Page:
What obligations are there on you to provide clients with a reasonable explanation of the material terms of their policies? This topic is very relevant in terms of the recent Jerrier case, which saw National Treasury intervene in order to prevent further reputational damage to the industry.
Julian Lavagna, my colleague who looks after the Moonstone Protector clients kindly allowed me to copy a portion of an article he wrote. I do not include the practical guidelines he shared with our clients, though. That is their value add.
Relevant statutory provision
Section 7(1)(a) of the General Code of Conduct, stipulates that a FSP, other than a direct marketer, must provide a reasonable and appropriate general explanation of the nature and material terms of the relevant contract or transaction to a client, and generally make full and frank disclosure of any information that would reasonably be expected to enable the client to make an informed decision.
Section 7(1)(c)(vii) of the General Code of Conduct stipulates that a FSP, other than a direct marketer, must, at the earliest reasonable opportunity, provide, where applicable, full and appropriate information and concise details of any special terms or conditions, exclusions of liability, waiting periods, loadings, penalties, excesses, restrictions or circumstances where benefits will not be provided.
Facts from an Ombud Case
The complainant insured his motor vehicle with the insurer via his broker, the respondent. About a year later the vehicle was stolen and the insurer elected to repudiate the claim on the grounds that the insured did not abide by a policy condition to install a tracking device.
The only condition that the client was aware of was a gear lock requirement which was met. On further investigation, it transpired that the respondent failed to communicate two subsequent endorsement schedules from the insurer for onward submission to the client. The endorsement required the client to fit a tracking device as a condition upon which indemnity against theft and hijacking would be met.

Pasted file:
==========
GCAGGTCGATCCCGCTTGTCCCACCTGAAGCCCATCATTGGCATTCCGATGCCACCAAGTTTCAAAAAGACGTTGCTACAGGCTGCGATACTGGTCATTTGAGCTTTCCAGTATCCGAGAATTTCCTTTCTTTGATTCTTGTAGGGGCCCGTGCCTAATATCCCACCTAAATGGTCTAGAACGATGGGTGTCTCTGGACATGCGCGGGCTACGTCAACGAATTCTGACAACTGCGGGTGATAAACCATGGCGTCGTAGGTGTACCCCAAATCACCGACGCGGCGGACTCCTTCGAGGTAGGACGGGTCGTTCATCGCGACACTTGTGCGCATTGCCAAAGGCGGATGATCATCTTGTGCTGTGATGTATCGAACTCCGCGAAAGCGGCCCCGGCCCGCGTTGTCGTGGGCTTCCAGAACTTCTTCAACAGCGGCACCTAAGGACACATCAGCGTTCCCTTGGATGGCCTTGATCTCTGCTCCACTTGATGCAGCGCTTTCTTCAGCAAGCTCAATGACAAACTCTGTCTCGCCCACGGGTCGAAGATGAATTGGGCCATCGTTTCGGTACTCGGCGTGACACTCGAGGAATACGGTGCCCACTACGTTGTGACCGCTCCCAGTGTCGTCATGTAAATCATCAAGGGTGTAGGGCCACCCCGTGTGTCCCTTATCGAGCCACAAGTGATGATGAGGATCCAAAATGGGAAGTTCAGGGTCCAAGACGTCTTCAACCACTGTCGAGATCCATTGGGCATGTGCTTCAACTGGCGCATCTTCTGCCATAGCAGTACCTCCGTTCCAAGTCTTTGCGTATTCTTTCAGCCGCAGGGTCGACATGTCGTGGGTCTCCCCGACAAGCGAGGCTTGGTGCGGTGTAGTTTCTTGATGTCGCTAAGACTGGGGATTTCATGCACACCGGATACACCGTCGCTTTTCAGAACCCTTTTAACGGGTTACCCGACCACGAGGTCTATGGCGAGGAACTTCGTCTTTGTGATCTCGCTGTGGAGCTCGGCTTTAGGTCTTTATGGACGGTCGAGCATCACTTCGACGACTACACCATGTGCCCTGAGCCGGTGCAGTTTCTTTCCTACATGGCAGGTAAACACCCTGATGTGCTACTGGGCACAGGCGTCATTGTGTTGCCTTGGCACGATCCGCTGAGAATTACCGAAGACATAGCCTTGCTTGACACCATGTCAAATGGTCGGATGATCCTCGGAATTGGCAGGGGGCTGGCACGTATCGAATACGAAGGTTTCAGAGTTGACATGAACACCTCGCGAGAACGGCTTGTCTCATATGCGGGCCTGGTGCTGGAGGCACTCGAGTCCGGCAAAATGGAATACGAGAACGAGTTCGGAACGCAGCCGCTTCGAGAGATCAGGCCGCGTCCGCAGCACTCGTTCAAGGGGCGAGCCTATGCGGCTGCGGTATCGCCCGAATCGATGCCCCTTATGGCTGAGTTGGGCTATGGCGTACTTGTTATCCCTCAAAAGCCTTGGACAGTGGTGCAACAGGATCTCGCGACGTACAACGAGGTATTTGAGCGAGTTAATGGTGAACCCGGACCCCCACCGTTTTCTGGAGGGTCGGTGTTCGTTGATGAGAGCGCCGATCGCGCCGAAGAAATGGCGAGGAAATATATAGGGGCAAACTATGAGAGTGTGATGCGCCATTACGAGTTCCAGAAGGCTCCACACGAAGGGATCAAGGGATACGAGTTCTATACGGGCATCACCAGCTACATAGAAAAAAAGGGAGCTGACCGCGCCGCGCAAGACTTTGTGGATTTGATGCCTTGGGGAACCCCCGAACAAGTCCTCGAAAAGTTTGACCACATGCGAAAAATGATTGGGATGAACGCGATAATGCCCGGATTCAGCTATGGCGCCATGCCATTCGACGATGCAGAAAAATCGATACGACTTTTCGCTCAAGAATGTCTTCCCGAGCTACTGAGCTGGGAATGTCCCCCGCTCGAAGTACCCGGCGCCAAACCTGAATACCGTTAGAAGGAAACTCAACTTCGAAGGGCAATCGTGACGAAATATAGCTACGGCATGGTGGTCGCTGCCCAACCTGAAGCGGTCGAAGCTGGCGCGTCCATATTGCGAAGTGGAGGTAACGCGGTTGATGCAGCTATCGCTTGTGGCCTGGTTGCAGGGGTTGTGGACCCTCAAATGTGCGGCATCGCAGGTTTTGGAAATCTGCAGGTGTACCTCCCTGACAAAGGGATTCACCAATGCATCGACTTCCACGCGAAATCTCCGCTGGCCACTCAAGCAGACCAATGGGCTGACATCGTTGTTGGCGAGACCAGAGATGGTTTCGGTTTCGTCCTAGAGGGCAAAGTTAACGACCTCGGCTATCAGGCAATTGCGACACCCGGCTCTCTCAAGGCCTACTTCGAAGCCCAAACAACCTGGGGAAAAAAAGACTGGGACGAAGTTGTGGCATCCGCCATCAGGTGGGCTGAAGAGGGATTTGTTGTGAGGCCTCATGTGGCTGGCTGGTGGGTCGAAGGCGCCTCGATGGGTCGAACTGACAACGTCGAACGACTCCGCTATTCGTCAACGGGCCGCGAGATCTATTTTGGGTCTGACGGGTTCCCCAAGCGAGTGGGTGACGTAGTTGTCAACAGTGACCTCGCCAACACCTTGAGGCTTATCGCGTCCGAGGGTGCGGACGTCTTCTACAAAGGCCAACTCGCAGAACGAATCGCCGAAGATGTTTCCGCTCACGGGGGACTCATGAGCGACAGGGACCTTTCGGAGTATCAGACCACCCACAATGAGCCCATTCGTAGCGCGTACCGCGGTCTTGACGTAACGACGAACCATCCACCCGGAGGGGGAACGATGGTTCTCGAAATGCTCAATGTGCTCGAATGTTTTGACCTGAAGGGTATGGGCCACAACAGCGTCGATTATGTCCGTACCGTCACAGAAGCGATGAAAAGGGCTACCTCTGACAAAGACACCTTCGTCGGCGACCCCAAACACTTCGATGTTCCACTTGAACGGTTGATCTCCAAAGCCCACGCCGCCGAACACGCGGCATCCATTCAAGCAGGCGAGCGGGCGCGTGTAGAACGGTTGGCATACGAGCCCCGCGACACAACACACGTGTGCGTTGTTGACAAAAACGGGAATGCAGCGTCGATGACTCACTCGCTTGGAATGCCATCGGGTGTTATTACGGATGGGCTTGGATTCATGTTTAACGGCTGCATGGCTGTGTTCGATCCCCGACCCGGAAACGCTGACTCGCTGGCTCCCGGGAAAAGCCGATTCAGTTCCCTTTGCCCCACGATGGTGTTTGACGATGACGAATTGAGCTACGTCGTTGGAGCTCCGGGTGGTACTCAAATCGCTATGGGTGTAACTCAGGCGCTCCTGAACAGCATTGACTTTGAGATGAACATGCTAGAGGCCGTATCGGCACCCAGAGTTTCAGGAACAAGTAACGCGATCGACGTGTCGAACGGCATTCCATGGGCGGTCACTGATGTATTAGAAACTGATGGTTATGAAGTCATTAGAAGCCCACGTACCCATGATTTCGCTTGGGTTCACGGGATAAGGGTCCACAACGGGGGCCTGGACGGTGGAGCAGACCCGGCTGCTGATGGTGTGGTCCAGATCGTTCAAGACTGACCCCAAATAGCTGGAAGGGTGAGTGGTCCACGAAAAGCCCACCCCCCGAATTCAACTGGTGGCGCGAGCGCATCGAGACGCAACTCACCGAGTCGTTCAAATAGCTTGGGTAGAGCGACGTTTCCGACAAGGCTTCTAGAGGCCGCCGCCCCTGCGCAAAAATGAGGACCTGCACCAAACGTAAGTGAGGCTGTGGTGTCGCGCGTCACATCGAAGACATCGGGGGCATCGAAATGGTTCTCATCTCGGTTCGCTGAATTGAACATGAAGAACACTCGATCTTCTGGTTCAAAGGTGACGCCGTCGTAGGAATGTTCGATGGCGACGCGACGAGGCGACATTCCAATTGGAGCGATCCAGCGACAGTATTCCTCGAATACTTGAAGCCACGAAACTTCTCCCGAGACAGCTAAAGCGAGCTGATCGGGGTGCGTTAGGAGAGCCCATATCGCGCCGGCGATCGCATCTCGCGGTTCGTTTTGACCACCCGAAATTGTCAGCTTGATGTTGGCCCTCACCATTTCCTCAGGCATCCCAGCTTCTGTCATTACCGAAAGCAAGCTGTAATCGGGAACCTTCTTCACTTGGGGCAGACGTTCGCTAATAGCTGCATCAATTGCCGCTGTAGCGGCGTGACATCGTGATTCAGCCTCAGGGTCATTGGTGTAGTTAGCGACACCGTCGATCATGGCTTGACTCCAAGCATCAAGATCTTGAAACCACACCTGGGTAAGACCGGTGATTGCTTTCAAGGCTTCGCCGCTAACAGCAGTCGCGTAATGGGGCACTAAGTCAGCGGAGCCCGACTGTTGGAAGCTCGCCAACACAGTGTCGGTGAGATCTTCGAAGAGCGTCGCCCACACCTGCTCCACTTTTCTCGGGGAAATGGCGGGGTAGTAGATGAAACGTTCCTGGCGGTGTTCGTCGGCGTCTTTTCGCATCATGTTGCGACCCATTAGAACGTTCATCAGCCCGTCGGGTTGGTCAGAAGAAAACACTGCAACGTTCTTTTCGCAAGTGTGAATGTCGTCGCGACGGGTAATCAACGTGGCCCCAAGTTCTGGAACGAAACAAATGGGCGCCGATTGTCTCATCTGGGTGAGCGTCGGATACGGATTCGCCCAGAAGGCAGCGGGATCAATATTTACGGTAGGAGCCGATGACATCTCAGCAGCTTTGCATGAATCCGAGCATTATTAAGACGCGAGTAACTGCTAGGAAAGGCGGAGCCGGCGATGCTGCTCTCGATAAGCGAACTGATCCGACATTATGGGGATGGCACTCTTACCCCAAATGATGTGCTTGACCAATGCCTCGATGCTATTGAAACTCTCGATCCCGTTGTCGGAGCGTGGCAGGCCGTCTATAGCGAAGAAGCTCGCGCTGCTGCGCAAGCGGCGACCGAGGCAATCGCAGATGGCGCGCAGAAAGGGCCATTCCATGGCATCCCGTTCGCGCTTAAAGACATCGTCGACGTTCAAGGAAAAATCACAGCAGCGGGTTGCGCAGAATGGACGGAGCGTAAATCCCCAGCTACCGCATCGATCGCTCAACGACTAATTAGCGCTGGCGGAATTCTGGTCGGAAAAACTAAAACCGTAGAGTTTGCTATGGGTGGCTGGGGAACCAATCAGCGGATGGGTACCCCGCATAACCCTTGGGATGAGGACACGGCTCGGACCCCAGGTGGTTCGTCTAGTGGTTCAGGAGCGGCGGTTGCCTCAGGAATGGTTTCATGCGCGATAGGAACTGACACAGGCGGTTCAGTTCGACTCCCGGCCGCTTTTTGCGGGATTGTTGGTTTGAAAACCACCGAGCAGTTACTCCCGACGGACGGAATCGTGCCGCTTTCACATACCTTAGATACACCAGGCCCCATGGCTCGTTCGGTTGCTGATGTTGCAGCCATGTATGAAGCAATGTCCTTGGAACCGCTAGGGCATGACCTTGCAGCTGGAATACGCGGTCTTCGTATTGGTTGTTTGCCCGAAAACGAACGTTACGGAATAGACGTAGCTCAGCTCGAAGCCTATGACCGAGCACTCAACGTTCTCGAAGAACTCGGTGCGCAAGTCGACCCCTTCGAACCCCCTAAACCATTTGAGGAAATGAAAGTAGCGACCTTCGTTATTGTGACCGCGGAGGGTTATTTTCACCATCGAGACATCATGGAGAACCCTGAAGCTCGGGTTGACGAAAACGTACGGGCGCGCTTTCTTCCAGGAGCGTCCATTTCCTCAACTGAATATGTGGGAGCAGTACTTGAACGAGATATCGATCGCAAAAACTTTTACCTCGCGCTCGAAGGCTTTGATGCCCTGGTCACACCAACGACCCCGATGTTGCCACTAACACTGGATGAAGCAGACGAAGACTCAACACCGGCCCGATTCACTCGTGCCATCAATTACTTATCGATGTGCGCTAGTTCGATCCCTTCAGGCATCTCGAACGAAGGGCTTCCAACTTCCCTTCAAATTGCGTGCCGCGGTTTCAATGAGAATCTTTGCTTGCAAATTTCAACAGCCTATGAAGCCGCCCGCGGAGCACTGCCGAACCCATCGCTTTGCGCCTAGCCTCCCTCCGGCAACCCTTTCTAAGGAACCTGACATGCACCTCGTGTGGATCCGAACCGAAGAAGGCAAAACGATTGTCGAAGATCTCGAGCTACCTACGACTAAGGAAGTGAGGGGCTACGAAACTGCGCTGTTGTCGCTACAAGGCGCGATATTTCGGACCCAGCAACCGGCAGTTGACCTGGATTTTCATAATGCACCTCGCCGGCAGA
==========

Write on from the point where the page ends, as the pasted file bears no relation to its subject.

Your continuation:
In their response to the Ombud, the respondents stated that the initial quote, upon which the insurance was ultimately concluded, had no requirement for a tracking device. The respondents also stated that it was company policy to inform clients to read through the policy schedule, so that clients may confirm that the policy meets with their requirements.
The Ombud ruled that the respondent was negligent in that they never forwarded the additional terms and conditions to the client. It was held that it was incumbent upon the respondent to pertinently draw the client’s attention to the additional terms on the policy schedule which was not included in the initial quotation.
The complaint was upheld and the respondents were ordered to pay the client an amount of R87 300.
How does this impact you?
The determination highlights two very important, yet often overlooked themes:
- Are your clients made aware of any material terms, special conditions and/or circumstances where benefits will not be provided?
- Are the FSP’s internal communication channels functioning effectively?
In terms of the common law there is no general duty on a broker to explain every clause of the policy to the insured. However, there is a legal duty, not only to inform the insured of the existence of any onerous policy conditions, but also to explain the importance of such conditions to the client. Upon renewal the broker is also required to satisfy himself or herself that there are no material changes to the policy or the insurable interest (for example, subsequent improvements to a client’s motor vehicle).
Many repudiations are due to policy conditions that were not met. It therefore makes sense to point out to a client all conditions and/or circumstances in which benefits will not be provided and to ensure that these disclosures are documented (for example, via e-mail or the record of advice).
It is also sensible to enquire from the client whether there were any changes to his or her insurable interest at renewal stage and to document the client’s response.